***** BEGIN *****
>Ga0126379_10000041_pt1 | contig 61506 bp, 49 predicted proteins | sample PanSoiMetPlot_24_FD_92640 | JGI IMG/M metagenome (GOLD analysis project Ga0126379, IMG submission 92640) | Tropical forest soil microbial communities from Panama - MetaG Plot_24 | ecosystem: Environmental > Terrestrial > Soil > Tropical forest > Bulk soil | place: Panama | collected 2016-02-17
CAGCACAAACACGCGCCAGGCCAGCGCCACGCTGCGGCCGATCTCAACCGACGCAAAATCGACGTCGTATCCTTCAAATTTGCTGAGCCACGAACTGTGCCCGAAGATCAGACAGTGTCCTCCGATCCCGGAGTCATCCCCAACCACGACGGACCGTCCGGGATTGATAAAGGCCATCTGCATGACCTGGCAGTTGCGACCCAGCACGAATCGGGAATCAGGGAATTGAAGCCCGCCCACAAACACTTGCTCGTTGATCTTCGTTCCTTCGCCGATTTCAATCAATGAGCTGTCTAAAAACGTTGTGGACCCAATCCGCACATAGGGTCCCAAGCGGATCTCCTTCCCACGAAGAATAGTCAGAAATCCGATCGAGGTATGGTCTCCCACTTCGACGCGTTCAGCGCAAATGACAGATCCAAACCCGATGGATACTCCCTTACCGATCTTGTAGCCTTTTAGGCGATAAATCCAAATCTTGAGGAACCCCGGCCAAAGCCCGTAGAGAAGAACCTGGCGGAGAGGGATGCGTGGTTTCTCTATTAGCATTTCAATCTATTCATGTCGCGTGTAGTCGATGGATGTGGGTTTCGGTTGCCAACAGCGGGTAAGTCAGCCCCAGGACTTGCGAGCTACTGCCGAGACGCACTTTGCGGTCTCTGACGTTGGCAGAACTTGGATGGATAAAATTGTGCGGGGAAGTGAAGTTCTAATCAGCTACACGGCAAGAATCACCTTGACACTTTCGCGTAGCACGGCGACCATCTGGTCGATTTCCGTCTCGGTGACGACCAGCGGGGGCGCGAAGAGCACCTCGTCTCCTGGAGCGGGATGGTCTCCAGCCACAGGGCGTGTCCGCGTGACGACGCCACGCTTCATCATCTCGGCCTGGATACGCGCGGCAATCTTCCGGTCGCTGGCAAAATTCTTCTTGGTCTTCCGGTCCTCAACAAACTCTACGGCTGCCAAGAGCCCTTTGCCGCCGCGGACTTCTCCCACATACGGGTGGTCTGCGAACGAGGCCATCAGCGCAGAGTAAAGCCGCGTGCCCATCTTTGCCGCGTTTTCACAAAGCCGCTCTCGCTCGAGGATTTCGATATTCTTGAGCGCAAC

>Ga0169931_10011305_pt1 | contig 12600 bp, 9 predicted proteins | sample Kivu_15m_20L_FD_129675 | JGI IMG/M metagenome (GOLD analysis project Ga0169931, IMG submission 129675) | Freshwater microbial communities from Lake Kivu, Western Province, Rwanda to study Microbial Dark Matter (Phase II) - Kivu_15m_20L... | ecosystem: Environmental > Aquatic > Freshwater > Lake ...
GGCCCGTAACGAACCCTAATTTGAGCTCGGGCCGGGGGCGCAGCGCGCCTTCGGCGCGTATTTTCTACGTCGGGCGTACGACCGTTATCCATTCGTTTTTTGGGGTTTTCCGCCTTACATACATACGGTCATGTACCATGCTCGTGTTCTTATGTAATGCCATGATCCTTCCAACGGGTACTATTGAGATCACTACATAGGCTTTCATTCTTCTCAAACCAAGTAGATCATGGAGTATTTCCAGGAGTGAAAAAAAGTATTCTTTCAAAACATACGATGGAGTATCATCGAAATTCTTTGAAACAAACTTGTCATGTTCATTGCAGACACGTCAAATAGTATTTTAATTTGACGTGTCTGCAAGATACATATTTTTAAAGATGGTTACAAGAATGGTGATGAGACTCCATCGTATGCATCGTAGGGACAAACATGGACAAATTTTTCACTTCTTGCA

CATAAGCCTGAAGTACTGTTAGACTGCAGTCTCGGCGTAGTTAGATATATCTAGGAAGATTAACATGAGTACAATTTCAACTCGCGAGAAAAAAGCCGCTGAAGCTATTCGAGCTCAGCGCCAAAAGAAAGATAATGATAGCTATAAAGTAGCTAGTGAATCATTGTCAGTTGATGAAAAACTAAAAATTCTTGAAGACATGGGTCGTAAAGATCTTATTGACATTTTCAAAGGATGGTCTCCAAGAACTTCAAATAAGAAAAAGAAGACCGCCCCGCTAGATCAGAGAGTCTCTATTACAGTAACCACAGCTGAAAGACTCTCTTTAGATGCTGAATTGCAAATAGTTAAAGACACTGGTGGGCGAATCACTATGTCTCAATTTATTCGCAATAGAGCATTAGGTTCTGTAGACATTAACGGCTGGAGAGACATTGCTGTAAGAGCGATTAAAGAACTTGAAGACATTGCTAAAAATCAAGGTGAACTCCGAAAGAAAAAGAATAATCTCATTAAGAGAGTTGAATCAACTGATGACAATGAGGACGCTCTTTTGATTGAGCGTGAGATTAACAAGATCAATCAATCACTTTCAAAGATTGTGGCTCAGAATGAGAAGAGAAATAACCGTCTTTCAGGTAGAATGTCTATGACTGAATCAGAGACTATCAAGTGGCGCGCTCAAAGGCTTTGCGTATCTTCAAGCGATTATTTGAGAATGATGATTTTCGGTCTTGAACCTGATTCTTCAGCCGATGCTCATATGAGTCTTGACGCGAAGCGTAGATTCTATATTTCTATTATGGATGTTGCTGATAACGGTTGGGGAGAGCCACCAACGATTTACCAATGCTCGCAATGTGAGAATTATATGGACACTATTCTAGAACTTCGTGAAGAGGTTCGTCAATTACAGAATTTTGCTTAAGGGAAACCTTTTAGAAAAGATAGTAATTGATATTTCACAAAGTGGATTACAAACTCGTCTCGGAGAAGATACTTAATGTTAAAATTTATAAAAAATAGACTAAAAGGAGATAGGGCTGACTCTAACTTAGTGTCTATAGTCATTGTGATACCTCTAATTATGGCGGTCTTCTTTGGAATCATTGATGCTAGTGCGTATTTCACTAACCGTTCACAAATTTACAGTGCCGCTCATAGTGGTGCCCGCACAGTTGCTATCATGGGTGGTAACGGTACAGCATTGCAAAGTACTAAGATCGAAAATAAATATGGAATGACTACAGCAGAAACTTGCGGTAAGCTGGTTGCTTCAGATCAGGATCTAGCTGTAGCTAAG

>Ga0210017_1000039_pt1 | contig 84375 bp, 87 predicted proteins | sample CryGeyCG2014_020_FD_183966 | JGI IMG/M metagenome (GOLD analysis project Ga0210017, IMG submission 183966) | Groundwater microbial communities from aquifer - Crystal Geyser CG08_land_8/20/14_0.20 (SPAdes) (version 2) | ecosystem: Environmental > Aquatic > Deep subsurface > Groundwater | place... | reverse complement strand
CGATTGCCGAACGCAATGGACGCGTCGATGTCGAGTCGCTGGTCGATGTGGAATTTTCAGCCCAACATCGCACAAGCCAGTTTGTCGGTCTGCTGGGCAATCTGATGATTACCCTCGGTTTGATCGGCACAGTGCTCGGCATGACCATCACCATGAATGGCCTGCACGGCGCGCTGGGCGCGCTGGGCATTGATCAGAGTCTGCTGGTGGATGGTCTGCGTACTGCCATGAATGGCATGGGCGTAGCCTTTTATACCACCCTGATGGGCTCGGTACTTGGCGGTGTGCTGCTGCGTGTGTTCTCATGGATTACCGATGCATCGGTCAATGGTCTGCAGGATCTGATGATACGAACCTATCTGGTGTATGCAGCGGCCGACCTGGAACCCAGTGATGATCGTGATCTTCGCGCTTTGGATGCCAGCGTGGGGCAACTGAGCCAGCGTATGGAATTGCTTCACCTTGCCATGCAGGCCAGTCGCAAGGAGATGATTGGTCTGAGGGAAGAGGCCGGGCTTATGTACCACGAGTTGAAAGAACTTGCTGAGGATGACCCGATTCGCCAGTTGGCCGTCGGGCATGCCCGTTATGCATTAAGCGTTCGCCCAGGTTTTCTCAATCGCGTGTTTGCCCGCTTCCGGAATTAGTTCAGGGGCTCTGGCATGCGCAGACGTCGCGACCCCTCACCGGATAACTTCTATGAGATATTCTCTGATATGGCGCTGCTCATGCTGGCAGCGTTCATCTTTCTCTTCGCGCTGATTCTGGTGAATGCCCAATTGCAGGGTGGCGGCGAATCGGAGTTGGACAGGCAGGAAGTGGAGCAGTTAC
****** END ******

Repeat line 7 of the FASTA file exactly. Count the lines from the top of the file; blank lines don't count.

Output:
CGATTGCCGAACGCAATGGACGCGTCGATGTCGAGTCGCTGGTCGATGTGGAATTTTCAGCCCAACATCGCACAAGCCAGTTTGTCGGTCTGCTGGGCAATCTGATGATTACCCTCGGTTTGATCGGCACAGTGCTCGGCATGACCATCACCATGAATGGCCTGCACGGCGCGCTGGGCGCGCTGGGCATTGATCAGAGTCTGCTGGTGGATGGTCTGCGTACTGCCATGAATGGCATGGGCGTAGCCTTTTATACCACCCTGATGGGCTCGGTACTTGGCGGTGTGCTGCTGCGTGTGTTCTCATGGATTACCGATGCATCGGTCAATGGTCTGCAGGATCTGATGATACGAACCTATCTGGTGTATGCAGCGGCCGACCTGGAACCCAGTGATGATCGTGATCTTCGCGCTTTGGATGCCAGCGTGGGGCAACTGAGCCAGCGTATGGAATTGCTTCACCTTGCCATGCAGGCCAGTCGCAAGGAGATGATTGGTCTGAGGGAAGAGGCCGGGCTTATGTACCACGAGTTGAAAGAACTTGCTGAGGATGACCCGATTCGCCAGTTGGCCGTCGGGCATGCCCGTTATGCATTAAGCGTTCGCCCAGGTTTTCTCAATCGCGTGTTTGCCCGCTTCCGGAATTAGTTCAGGGGCTCTGGCATGCGCAGACGTCGCGACCCCTCACCGGATAACTTCTATGAGATATTCTCTGATATGGCGCTGCTCATGCTGGCAGCGTTCATCTTTCTCTTCGCGCTGATTCTGGTGAATGCCCAATTGCAGGGTGGCGGCGAATCGGAGTTGGACAGGCAGGAAGTGGAGCAGTTAC